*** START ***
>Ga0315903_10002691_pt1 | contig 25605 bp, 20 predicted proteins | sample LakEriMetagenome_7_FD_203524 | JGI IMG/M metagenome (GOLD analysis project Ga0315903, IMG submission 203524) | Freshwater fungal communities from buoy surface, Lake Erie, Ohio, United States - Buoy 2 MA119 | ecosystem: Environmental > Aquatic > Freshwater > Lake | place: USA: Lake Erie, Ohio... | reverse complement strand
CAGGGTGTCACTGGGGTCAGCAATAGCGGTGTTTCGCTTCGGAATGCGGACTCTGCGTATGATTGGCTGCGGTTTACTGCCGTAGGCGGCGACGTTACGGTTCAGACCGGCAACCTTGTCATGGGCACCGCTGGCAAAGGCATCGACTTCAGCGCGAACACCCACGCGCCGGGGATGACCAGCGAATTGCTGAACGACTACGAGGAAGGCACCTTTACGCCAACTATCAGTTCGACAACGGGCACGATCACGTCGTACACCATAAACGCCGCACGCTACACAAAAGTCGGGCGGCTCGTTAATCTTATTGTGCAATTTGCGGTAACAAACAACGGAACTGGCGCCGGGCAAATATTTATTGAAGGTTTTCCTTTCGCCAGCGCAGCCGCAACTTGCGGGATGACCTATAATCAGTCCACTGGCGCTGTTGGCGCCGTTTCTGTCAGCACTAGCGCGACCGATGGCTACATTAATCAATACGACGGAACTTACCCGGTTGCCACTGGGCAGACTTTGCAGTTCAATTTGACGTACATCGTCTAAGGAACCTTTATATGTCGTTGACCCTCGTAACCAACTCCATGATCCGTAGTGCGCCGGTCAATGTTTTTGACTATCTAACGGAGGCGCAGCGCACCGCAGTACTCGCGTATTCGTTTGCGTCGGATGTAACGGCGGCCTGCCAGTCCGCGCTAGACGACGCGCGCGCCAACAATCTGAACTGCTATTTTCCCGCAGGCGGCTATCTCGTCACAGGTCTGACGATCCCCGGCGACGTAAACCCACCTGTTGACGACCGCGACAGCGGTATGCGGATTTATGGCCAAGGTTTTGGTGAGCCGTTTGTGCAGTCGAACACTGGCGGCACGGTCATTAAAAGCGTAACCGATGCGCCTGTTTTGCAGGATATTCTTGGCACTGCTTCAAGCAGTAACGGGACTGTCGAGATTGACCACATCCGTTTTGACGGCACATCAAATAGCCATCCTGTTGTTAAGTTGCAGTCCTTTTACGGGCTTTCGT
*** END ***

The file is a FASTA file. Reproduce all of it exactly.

>Ga0315903_10002691_pt1 | contig 25605 bp, 20 predicted proteins | sample LakEriMetagenome_7_FD_203524 | JGI IMG/M metagenome (GOLD analysis project Ga0315903, IMG submission 203524) | Freshwater fungal communities from buoy surface, Lake Erie, Ohio, United States - Buoy 2 MA119 | ecosystem: Environmental > Aquatic > Freshwater > Lake | place: USA: Lake Erie, Ohio... | reverse complement strand
CAGGGTGTCACTGGGGTCAGCAATAGCGGTGTTTCGCTTCGGAATGCGGACTCTGCGTATGATTGGCTGCGGTTTACTGCCGTAGGCGGCGACGTTACGGTTCAGACCGGCAACCTTGTCATGGGCACCGCTGGCAAAGGCATCGACTTCAGCGCGAACACCCACGCGCCGGGGATGACCAGCGAATTGCTGAACGACTACGAGGAAGGCACCTTTACGCCAACTATCAGTTCGACAACGGGCACGATCACGTCGTACACCATAAACGCCGCACGCTACACAAAAGTCGGGCGGCTCGTTAATCTTATTGTGCAATTTGCGGTAACAAACAACGGAACTGGCGCCGGGCAAATATTTATTGAAGGTTTTCCTTTCGCCAGCGCAGCCGCAACTTGCGGGATGACCTATAATCAGTCCACTGGCGCTGTTGGCGCCGTTTCTGTCAGCACTAGCGCGACCGATGGCTACATTAATCAATACGACGGAACTTACCCGGTTGCCACTGGGCAGACTTTGCAGTTCAATTTGACGTACATCGTCTAAGGAACCTTTATATGTCGTTGACCCTCGTAACCAACTCCATGATCCGTAGTGCGCCGGTCAATGTTTTTGACTATCTAACGGAGGCGCAGCGCACCGCAGTACTCGCGTATTCGTTTGCGTCGGATGTAACGGCGGCCTGCCAGTCCGCGCTAGACGACGCGCGCGCCAACAATCTGAACTGCTATTTTCCCGCAGGCGGCTATCTCGTCACAGGTCTGACGATCCCCGGCGACGTAAACCCACCTGTTGACGACCGCGACAGCGGTATGCGGATTTATGGCCAAGGTTTTGGTGAGCCGTTTGTGCAGTCGAACACTGGCGGCACGGTCATTAAAAGCGTAACCGATGCGCCTGTTTTGCAGGATATTCTTGGCACTGCTTCAAGCAGTAACGGGACTGTCGAGATTGACCACATCCGTTTTGACGGCACATCAAATAGCCATCCTGTTGTTAAGTTGCAGTCCTTTTACGGGCTTTCGT